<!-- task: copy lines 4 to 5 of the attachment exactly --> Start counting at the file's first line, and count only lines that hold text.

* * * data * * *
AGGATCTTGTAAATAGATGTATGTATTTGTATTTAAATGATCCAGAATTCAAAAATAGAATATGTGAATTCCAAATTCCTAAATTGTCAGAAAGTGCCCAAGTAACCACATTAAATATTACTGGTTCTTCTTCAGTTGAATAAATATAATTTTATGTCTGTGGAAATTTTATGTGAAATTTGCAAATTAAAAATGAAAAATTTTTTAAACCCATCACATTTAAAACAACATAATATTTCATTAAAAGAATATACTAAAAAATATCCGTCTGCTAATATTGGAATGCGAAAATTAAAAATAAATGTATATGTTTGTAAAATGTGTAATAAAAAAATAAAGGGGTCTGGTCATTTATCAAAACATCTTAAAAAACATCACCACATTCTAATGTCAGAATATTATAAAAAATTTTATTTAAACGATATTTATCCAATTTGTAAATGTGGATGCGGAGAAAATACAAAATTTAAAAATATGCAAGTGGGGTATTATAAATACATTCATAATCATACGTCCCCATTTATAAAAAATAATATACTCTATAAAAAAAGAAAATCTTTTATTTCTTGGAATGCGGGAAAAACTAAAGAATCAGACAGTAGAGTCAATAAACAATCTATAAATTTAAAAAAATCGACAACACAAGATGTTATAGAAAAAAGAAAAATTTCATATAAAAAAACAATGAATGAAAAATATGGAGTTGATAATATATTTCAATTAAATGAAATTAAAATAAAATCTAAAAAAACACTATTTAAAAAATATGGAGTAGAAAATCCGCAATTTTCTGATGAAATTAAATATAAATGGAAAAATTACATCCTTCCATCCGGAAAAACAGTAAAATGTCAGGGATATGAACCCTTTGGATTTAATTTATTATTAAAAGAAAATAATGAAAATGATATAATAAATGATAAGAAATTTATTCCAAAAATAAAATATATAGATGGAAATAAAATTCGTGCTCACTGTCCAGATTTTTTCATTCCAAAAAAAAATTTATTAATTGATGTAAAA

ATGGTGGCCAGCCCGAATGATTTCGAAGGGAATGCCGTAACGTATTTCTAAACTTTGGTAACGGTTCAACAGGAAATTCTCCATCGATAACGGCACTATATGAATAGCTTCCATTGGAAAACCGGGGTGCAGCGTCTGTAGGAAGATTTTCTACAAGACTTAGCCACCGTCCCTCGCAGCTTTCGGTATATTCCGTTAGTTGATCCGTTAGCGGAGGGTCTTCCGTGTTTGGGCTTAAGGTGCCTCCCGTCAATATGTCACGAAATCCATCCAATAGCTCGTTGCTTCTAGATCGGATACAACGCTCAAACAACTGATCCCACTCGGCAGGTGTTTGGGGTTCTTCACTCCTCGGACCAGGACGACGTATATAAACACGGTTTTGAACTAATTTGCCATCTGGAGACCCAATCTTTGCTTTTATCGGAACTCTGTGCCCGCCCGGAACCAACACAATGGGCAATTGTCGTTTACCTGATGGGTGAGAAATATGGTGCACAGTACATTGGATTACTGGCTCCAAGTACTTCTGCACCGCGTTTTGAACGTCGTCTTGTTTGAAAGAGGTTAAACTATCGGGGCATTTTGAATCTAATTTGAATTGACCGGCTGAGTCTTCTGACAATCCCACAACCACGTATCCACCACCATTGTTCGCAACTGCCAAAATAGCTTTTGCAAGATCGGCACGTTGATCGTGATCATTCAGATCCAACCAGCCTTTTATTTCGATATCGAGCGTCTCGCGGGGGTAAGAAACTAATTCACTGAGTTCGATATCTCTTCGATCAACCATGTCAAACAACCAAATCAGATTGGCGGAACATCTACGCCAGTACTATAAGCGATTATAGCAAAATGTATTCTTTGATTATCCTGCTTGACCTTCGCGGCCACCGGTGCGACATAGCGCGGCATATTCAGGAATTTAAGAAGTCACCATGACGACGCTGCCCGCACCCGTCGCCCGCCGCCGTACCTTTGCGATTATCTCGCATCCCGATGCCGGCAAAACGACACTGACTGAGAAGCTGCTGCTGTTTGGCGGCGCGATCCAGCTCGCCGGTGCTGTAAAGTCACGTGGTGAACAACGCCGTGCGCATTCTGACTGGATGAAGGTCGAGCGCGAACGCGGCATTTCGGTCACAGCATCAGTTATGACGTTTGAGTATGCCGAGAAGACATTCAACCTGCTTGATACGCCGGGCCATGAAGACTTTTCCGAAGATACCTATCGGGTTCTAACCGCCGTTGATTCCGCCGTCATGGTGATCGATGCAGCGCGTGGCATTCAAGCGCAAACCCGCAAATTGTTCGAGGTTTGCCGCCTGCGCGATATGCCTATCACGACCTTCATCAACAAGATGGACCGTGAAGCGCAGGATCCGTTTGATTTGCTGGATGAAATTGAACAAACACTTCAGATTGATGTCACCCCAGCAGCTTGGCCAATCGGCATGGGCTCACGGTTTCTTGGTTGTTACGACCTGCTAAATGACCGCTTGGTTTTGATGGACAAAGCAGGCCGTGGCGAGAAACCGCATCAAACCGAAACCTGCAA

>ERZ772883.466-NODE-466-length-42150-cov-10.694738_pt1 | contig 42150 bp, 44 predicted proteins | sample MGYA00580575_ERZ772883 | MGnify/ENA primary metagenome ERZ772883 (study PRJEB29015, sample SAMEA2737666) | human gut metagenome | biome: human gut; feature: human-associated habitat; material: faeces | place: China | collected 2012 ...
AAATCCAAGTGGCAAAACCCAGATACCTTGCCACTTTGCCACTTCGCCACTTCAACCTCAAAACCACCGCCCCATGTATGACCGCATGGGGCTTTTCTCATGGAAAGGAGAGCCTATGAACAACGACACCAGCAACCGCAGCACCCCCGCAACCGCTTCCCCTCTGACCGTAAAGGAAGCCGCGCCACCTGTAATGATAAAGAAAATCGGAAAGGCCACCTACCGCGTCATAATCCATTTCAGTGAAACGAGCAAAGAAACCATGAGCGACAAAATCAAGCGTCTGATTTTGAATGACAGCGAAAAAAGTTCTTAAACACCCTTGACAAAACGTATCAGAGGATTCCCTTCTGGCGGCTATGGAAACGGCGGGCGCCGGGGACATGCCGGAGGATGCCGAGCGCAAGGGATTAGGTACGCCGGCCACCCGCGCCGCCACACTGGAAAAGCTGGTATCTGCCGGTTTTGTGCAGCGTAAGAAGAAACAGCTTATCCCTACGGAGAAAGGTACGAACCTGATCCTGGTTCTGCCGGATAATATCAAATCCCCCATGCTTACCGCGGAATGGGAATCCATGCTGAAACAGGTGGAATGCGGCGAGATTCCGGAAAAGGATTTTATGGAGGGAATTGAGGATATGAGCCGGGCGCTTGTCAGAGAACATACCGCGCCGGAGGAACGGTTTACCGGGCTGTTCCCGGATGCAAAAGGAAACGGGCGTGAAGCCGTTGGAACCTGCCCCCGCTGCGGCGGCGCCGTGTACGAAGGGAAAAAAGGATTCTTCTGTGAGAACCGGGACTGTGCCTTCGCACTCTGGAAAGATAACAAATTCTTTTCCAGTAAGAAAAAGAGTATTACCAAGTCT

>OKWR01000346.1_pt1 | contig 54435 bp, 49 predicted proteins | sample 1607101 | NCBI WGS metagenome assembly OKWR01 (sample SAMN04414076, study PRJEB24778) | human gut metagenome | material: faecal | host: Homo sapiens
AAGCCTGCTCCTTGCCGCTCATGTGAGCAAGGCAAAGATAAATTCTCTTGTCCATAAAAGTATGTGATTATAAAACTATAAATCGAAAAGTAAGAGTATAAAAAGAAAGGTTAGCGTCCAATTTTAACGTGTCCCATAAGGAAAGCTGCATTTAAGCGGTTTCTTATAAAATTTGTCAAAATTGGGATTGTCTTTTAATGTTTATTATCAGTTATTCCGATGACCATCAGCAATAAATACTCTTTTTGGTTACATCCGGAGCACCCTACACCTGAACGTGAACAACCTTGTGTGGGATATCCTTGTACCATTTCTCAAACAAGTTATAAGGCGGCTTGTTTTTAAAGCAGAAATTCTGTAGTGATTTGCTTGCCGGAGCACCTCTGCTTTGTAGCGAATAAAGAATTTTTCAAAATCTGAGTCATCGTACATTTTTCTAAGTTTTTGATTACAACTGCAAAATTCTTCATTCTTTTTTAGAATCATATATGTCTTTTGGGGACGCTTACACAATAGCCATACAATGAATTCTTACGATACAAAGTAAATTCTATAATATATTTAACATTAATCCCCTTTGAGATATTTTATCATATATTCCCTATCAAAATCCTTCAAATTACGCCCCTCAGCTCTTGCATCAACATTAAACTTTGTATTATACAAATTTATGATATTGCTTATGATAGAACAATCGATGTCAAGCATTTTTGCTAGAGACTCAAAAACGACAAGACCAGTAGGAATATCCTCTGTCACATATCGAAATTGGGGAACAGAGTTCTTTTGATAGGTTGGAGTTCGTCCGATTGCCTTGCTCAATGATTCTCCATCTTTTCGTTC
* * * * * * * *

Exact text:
AAATCCAAGTGGCAAAACCCAGATACCTTGCCACTTTGCCACTTCGCCACTTCAACCTCAAAACCACCGCCCCATGTATGACCGCATGGGGCTTTTCTCATGGAAAGGAGAGCCTATGAACAACGACACCAGCAACCGCAGCACCCCCGCAACCGCTTCCCCTCTGACCGTAAAGGAAGCCGCGCCACCTGTAATGATAAAGAAAATCGGAAAGGCCACCTACCGCGTCATAATCCATTTCAGTGAAACGAGCAAAGAAACCATGAGCGACAAAATCAAGCGTCTGATTTTGAATGACAGCGAAAAAAGTTCTTAAACACCCTTGACAAAACGTATCAGAGGATTCCCTTCTGGCGGCTATGGAAACGGCGGGCGCCGGGGACATGCCGGAGGATGCCGAGCGCAAGGGATTAGGTACGCCGGCCACCCGCGCCGCCACACTGGAAAAGCTGGTATCTGCCGGTTTTGTGCAGCGTAAGAAGAAACAGCTTATCCCTACGGAGAAAGGTACGAACCTGATCCTGGTTCTGCCGGATAATATCAAATCCCCCATGCTTACCGCGGAATGGGAATCCATGCTGAAACAGGTGGAATGCGGCGAGATTCCGGAAAAGGATTTTATGGAGGGAATTGAGGATATGAGCCGGGCGCTTGTCAGAGAACATACCGCGCCGGAGGAACGGTTTACCGGGCTGTTCCCGGATGCAAAAGGAAACGGGCGTGAAGCCGTTGGAACCTGCCCCCGCTGCGGCGGCGCCGTGTACGAAGGGAAAAAAGGATTCTTCTGTGAGAACCGGGACTGTGCCTTCGCACTCTGGAAAGATAACAAATTCTTTTCCAGTAAGAAAAAGAGTATTACCAAGTCT

>OKWR01000346.1_pt1 | contig 54435 bp, 49 predicted proteins | sample 1607101 | NCBI WGS metagenome assembly OKWR01 (sample SAMN04414076, study PRJEB24778) | human gut metagenome | material: faecal | host: Homo sapiens